Some numbers shared by the critics on Facebook state that the annual deaths caused by ALS are 5,600 and the annual deaths from having no access to clean water are 3,400,000. Individual rare diseases may have small patient population, but collectively the rare disease community is much larger than that of AIDS and cancer combined!

This campaign gives the rare community a chance to a unified voice. The success of the Ice Bucket Challenge is not just for ALS; it is of the entire rare disease community. Bringing everyone out on a common ground has given us, those suffering through it, a face. For the first time, we are not invisible to the world.

Rabbiya Abdullah

Rabbiya Abdullah

A visual artist, she is currently doing her M.A from the National College of Arts and is the president of Sooch Welfare Organization which educates the underprivileged youth of Pakistan and is currently working with the Global Genes Project. She tweets as @rabbiyaabdullah (twitter.com/rabbiyaabdullah)

The views expressed by the writer and the reader comments do not necessarily reflect the views and policies of The Express Tribune.

  • L.

    Yeh, we should fundraise for diseases which most likely already have a cure, but it would never be released just to make the pharmaceutical companies even more money. Oh, naivety. Recommend

  • Saad

    I’m opposed to it because they allocate only a small fraction of the donations to research, the rest goes as admin expense. They have received millions in the past as well and yet they have not came up with a cure, let a lone treatment. Bucket challenge is good for a cause, but the organisation looks really sketchyRecommend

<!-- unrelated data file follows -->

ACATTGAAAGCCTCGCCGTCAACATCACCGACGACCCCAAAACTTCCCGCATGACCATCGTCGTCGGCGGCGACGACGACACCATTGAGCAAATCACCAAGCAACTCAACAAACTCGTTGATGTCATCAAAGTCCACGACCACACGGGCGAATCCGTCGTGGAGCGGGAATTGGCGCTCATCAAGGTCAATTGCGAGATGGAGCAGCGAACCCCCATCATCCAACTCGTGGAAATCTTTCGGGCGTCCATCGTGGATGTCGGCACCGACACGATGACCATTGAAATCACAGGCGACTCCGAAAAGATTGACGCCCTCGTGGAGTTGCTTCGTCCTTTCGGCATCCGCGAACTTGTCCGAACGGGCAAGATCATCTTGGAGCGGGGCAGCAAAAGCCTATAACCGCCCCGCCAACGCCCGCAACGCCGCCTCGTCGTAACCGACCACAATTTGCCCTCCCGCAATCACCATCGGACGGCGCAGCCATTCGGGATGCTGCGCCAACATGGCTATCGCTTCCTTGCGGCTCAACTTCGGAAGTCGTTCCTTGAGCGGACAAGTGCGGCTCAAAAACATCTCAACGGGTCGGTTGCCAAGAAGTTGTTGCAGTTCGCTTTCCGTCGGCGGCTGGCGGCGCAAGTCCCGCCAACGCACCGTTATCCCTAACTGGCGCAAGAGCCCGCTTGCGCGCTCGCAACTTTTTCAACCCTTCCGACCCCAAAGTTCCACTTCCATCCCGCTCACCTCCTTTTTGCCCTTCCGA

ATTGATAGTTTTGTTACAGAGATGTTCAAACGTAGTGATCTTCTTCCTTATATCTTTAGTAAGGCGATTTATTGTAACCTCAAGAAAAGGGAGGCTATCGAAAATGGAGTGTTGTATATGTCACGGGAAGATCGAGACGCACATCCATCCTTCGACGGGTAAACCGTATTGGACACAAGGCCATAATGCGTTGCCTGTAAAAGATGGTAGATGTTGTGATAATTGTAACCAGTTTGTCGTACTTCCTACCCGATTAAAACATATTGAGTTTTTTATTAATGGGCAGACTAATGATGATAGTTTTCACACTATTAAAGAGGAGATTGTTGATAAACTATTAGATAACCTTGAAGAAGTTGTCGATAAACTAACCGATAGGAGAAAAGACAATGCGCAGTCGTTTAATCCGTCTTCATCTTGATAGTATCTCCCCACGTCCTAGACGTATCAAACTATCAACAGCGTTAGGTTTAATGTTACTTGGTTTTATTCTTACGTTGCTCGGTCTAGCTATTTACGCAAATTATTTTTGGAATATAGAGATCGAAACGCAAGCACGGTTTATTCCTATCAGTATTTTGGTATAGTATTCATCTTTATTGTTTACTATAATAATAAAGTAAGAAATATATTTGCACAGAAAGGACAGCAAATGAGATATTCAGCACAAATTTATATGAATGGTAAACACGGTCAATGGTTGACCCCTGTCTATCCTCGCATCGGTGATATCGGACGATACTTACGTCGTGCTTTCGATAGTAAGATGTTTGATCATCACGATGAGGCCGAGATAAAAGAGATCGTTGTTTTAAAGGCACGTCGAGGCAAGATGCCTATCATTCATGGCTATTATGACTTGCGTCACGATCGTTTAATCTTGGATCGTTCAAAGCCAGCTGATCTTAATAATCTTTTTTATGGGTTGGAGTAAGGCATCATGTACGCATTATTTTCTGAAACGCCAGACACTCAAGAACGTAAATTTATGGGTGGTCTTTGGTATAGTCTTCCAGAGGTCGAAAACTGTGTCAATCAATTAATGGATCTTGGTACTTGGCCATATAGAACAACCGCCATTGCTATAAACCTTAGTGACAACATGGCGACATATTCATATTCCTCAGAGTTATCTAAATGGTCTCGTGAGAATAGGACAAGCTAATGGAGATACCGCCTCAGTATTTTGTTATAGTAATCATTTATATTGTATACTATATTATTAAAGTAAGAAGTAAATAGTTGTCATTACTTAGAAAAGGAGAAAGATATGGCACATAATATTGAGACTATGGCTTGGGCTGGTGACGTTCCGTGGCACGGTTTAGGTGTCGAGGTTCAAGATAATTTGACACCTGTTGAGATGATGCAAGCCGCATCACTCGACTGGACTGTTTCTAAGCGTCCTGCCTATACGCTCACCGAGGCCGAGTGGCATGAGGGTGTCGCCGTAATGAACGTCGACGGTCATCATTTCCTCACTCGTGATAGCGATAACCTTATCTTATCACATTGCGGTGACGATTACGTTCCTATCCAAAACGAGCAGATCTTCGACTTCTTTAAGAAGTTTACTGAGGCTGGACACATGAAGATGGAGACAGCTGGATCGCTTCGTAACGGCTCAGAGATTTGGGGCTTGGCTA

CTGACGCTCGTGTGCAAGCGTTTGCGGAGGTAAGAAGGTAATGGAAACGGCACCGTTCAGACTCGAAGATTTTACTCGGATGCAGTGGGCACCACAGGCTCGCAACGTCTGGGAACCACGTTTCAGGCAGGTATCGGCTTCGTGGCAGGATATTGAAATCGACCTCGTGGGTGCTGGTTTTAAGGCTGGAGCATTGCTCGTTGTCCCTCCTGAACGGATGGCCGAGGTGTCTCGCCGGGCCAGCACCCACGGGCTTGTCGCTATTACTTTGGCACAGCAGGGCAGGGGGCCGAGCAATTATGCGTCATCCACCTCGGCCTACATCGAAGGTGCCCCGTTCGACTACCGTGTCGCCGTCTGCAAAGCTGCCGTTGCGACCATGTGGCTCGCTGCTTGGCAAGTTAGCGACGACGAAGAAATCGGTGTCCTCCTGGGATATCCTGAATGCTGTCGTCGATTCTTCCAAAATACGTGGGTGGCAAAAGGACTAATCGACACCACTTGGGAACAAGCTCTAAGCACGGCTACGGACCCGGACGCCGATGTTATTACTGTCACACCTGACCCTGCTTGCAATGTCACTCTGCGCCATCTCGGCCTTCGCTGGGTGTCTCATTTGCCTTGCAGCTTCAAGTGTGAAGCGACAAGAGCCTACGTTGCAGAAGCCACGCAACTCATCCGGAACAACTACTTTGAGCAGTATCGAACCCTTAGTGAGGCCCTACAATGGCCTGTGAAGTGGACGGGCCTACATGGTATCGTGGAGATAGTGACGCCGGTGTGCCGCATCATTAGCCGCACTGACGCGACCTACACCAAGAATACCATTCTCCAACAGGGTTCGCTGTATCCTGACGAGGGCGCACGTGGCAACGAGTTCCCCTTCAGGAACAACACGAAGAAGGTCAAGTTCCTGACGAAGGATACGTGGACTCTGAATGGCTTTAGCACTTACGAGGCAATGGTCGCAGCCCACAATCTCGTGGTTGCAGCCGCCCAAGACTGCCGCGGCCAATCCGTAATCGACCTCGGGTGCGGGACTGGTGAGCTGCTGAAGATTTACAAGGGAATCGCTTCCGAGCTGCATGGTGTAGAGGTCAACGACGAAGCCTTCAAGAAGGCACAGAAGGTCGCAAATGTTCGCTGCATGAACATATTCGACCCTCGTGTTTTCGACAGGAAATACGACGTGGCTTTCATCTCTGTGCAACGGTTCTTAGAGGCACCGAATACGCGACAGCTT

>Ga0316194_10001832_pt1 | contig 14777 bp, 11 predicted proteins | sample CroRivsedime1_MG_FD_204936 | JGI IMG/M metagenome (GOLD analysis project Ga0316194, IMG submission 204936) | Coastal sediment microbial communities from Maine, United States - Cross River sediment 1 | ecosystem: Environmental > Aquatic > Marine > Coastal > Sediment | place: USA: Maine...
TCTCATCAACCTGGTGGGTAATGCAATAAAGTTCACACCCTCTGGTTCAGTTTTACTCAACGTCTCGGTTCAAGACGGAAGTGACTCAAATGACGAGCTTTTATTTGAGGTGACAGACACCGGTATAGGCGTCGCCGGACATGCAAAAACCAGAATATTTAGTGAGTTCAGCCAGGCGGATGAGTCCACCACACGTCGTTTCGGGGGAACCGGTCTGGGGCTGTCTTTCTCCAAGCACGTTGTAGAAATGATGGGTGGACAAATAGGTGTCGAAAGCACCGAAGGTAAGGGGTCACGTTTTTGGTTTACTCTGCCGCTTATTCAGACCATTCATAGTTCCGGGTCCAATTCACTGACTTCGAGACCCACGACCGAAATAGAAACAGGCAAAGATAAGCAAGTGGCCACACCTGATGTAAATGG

• Azaz

    So you are saying there was not any other way of raising awareness? We are wasting clean drinkable water like it is nothing. I agree that awareness of such rare diseases is important. But really? By wasting water? What is the use of being educated when we cannot use our brain.Recommend

  • khan

    you write using your brain not your heart… really dumb article and a complete waste of water…Recommend

  • Neehan Anis

    Well written article! For those of you who don’t know. When you donate you can select ‘use my donation for research purposes only’ and even if they use it for salaries what difference does that make. People are not going to do research without salaries. Admin is important too. Recommend

  • Ahmed

    You pour water with ice in it because when you do it, you feel a sensation temporarily which is similar to what patients with ALS experience every single day of their lives. That is why its called ICE bucket challenge. She maybe thinking from her heart but you are using neither.Recommend

  • Usman

    Rabbiya – I don’t know about others, but I ended up doing a bit of a research in terms of how much of the total donation gets allocated for ALS research purpose – tell you what – it is close to nothing!
    I am not against the ice bucket challenge – I think its a fantastic idea and wish that all that donation money is solely used to ALS and nothing else. But I am afraid that is not the case here.Recommend

  • Saher

    The notion that you are ‘wasting water’ with the Ice Bucket Challenge is completely baseless. The water lost as a result of the challenge shrinks in comparison to water lost everyday from, for example car washes. Where is the outrage there? Why aren’t we lobbying our elected representatives to pass laws to prosecute car wash owners? The Ice Bucket challenge main aim was to raise money and awareness about the disease, its aim was to get people talking, and they have succeeded in doing exactly that.

    Try and get out of your cocoon and think about the scores of families that have lost loved ones to an incurable disease. If downing a simple bucket filled with water over my head in any way helps ALS vicitms, then where is the problem?Recommend

  • Grammarian

    Stop supporting the Ice Bucket Challenge!Recommend